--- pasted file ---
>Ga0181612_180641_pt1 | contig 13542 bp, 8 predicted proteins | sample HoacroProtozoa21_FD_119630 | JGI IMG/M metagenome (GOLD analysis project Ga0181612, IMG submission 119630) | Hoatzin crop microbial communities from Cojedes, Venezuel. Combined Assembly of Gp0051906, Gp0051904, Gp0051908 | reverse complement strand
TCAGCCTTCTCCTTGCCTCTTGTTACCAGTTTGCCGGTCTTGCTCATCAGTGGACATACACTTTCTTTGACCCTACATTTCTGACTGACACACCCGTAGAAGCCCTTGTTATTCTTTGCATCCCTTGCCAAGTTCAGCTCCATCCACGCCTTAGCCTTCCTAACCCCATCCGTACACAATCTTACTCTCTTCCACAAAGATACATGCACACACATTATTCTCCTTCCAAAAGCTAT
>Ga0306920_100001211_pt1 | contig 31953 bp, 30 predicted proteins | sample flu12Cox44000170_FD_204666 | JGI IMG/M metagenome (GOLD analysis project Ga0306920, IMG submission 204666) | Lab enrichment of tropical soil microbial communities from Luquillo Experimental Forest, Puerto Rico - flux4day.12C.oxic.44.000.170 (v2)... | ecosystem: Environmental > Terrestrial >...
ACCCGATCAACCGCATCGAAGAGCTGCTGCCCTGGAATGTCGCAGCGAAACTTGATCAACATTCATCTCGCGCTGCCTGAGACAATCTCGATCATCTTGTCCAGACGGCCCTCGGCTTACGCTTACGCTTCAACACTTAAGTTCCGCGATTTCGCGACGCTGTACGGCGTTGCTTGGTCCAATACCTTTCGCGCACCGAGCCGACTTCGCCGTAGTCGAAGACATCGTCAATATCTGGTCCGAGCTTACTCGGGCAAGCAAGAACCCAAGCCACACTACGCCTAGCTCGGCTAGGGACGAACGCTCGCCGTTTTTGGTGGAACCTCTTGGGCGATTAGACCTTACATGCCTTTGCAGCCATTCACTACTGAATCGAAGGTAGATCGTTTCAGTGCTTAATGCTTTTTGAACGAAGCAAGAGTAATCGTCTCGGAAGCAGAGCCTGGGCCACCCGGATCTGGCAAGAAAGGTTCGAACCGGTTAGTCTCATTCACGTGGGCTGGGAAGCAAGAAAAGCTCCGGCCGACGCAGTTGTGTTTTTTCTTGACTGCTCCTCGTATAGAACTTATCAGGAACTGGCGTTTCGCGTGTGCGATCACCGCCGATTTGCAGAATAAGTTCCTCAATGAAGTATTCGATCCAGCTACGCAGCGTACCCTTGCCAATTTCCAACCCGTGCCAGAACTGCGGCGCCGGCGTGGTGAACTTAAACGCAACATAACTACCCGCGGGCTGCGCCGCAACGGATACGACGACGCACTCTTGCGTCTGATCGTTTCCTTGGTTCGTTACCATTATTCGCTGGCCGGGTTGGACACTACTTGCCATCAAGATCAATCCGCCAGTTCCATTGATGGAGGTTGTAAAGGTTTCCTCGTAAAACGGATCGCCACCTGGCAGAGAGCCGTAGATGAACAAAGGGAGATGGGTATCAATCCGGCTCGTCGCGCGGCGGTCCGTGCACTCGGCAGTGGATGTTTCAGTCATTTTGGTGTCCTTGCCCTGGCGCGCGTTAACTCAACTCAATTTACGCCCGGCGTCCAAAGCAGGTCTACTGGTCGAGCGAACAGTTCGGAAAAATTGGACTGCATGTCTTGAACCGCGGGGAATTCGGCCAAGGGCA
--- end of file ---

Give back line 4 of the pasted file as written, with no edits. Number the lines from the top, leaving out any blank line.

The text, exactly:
ACCCGATCAACCGCATCGAAGAGCTGCTGCCCTGGAATGTCGCAGCGAAACTTGATCAACATTCATCTCGCGCTGCCTGAGACAATCTCGATCATCTTGTCCAGACGGCCCTCGGCTTACGCTTACGCTTCAACACTTAAGTTCCGCGATTTCGCGACGCTGTACGGCGTTGCTTGGTCCAATACCTTTCGCGCACCGAGCCGACTTCGCCGTAGTCGAAGACATCGTCAATATCTGGTCCGAGCTTACTCGGGCAAGCAAGAACCCAAGCCACACTACGCCTAGCTCGGCTAGGGACGAACGCTCGCCGTTTTTGGTGGAACCTCTTGGGCGATTAGACCTTACATGCCTTTGCAGCCATTCACTACTGAATCGAAGGTAGATCGTTTCAGTGCTTAATGCTTTTTGAACGAAGCAAGAGTAATCGTCTCGGAAGCAGAGCCTGGGCCACCCGGATCTGGCAAGAAAGGTTCGAACCGGTTAGTCTCATTCACGTGGGCTGGGAAGCAAGAAAAGCTCCGGCCGACGCAGTTGTGTTTTTTCTTGACTGCTCCTCGTATAGAACTTATCAGGAACTGGCGTTTCGCGTGTGCGATCACCGCCGATTTGCAGAATAAGTTCCTCAATGAAGTATTCGATCCAGCTACGCAGCGTACCCTTGCCAATTTCCAACCCGTGCCAGAACTGCGGCGCCGGCGTGGTGAACTTAAACGCAACATAACTACCCGCGGGCTGCGCCGCAACGGATACGACGACGCACTCTTGCGTCTGATCGTTTCCTTGGTTCGTTACCATTATTCGCTGGCCGGGTTGGACACTACTTGCCATCAAGATCAATCCGCCAGTTCCATTGATGGAGGTTGTAAAGGTTTCCTCGTAAAACGGATCGCCACCTGGCAGAGAGCCGTAGATGAACAAAGGGAGATGGGTATCAATCCGGCTCGTCGCGCGGCGGTCCGTGCACTCGGCAGTGGATGTTTCAGTCATTTTGGTGTCCTTGCCCTGGCGCGCGTTAACTCAACTCAATTTACGCCCGGCGTCCAAAGCAGGTCTACTGGTCGAGCGAACAGTTCGGAAAAATTGGACTGCATGTCTTGAACCGCGGGGAATTCGGCCAAGGGCA